Fiction 2017 / Spring 2017 / Uncategorized / Volume 47

Mercury—Tom Larsen

Somebody said he was a stone hauler with a broken heart. Whoever he was he drove up to Eagle Mountain the night before Thanksgiving with a quart of Wild Turkey and a .357 Magnum. The sheriff found him around sunup. By noon the news was all over town.

We were shooting pool when the wrecker hauled the dead man’s car into the Atlantic station. From across the street it looked ordinary enough, a faded green Mercury with a primered rear end. Old George backed her into a slot by the diesel pump then sat in the cab writing on a clipboard.

“That’s it,” Ray threw down his cue and hit the door. I could hear him calling from the porch. The shitkicker twang he used just for me.

“You boys clear off now,” George scowled when he saw us coming. “Ain’t nothing for you to see here.”

“Cunt hear you Georgie-boy,” Ray cupped a hand to his ear. “Speak a titty bit louder.”

George’s standard comeback, a drawling string of curses seemed to catch somewhere in his throat. Ray gave him the “fuck you” look, turning sideways then backward to hold the old man’s eyes. In the glare of the sun he moved just like a movie star.

“Well go ahead then. Get a belly-full,” George shouted after us.

I didn’t much like the sound of that. Old George could get the best of the local boys and it seemed we were always walking right into it. The Merc looked sharp sitting in that row of junkers. Ray walked straight up to it and ran a hand over the fender. I don’t know what it was that made me follow. I could have let him go like I usually do when he starts acting crazy. Whatever it was ran out about ten yards short and I stood by the diesel pump with my hands in my pockets. Ray crouched to look inside.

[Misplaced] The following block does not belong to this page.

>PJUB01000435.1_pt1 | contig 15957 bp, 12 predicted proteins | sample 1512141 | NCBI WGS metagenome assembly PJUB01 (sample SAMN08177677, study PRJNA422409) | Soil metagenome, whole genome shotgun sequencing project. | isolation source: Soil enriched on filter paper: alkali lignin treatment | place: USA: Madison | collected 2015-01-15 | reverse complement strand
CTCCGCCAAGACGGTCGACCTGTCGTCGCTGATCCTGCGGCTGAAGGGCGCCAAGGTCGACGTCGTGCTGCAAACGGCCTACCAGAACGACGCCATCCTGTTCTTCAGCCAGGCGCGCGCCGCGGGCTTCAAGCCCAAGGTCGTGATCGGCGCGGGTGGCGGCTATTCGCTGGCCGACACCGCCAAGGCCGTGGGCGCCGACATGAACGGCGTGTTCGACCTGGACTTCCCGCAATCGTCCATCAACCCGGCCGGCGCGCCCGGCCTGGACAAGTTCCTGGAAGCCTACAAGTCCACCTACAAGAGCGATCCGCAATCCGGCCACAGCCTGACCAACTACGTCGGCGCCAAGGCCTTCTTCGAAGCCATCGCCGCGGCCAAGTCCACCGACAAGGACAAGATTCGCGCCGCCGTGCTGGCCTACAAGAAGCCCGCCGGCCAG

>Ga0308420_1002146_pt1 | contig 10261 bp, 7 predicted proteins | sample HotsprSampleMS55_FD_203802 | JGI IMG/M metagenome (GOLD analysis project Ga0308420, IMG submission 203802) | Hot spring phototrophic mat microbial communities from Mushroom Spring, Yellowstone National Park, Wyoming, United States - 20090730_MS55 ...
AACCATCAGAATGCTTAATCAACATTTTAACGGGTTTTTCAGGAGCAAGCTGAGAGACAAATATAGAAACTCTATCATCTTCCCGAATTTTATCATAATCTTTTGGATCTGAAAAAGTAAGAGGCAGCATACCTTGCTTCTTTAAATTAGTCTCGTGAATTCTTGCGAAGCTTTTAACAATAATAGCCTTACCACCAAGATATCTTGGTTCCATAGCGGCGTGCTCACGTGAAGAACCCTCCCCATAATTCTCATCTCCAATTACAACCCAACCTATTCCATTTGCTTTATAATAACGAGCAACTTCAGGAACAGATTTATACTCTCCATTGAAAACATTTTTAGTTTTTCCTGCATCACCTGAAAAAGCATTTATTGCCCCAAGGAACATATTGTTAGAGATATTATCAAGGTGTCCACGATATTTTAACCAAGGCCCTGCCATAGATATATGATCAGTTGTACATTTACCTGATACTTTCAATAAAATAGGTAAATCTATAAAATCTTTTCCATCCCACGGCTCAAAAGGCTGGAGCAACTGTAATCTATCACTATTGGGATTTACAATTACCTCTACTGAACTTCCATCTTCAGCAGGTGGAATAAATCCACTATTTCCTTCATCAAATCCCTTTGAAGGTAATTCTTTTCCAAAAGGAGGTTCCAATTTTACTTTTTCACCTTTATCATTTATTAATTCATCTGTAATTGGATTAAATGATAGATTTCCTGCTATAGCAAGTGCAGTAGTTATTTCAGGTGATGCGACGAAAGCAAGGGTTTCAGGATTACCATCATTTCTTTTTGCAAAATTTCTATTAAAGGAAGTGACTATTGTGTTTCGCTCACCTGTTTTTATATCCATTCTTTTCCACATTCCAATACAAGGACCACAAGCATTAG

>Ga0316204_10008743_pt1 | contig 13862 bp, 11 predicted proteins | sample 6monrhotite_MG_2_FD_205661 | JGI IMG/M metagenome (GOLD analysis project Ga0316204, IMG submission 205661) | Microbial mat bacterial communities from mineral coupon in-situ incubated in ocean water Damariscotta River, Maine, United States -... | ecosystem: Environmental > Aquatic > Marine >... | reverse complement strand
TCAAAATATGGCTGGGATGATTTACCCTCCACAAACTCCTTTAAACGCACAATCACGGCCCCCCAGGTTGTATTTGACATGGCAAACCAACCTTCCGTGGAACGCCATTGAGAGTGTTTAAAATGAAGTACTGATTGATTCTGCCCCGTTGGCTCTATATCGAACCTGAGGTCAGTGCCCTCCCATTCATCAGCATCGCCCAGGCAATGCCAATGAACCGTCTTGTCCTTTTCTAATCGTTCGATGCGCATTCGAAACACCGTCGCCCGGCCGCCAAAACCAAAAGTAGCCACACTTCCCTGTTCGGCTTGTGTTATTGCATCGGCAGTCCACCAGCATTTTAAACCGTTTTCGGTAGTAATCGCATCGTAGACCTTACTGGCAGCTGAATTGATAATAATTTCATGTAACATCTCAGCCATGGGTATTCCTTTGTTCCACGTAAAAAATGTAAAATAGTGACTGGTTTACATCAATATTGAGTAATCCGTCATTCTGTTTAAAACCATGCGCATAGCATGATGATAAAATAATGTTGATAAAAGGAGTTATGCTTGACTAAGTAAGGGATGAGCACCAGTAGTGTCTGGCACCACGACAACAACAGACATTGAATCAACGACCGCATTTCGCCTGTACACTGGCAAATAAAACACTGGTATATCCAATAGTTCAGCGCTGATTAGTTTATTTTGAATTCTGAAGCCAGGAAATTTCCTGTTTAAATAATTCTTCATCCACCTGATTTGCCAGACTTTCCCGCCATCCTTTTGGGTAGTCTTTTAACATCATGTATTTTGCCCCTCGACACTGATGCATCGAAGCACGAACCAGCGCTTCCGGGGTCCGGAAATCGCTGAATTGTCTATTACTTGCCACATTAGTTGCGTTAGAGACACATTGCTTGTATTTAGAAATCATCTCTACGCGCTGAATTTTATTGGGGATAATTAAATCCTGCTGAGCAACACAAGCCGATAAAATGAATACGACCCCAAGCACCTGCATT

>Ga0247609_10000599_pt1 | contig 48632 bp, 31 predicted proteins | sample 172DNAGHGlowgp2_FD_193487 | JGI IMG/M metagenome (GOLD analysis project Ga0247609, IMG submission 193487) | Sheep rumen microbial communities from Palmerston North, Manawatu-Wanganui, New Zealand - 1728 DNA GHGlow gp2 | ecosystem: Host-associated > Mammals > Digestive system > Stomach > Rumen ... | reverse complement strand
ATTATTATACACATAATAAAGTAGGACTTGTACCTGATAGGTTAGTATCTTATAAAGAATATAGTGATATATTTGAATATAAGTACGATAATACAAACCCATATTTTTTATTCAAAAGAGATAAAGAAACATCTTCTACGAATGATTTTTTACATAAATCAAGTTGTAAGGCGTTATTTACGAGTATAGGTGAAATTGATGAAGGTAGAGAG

“Jesus, what a mess! Somebody better hose it out before it gets ripe.”

“Do you think it hurt?” I asked lamely.

“Sheeeiiit! He didn’t feel a thing. Not with his motherfucking brains splattered on the roof. Look for yourself.”

I knew Ray would dog me for the rest of my life, but I couldn’t budge.

“What is it Jerome? A little too gruesome for you? Well at least take a look at this,” he slapped his hand on the roof. “Ain’t even messy, I promise.”

As I closed the distance I had vision of my house set up for Thanksgiving, my mother and Ginny in the kitchen wondering where I could be. Fixing my eyes above the windows I watched Ray reach over and poke his finger through the bullet hole.

“That old boy wasn’t taking any chances,” he grinned.

“Go on you two,” George called from the wrecker. “This ain’t no goddam freak show.”

“I’ll give you $200 for it,” Ray shouted over his shoulder, “as is”.

George set his clipboard on the dash and pushed back the bill of his hat. “Boy, I believe there’s something wrong with you.”

“$200. And a case of that rotgut you favor.”

George just shook his head. “That car don’t belong to me and the owner’s in no shape to sell.”

“Give me the keys, George. Let me take her for a spin.”

The old man looked at the keys for a moment then tossed them our way. “You always was a mouthy bastard,” he snorted. “But even you ain’t that crazy.

George was way off on that. Ray started for the keys, but I was closer and beat him to it. He kept coming so I backpedaled, holding the keys behind my back.

“Let me have them Jerome.”

“You can’t do this, Ray. Why is it you gotta be the craziest fool around?”

“Jerome?” he held out his hand.

“I won’t let you do it. THE MAN’S BRAINS ARE ALL OVER!”

“Give me the keys,” he hissed.

So I did.

“I was only kidding about the mess,” he shrugged. “That old slug must’ve passed right through,” he shrugged again. “It happens sometimes. Little bitty hole no bigger than my finger.”

“Yeah, right.”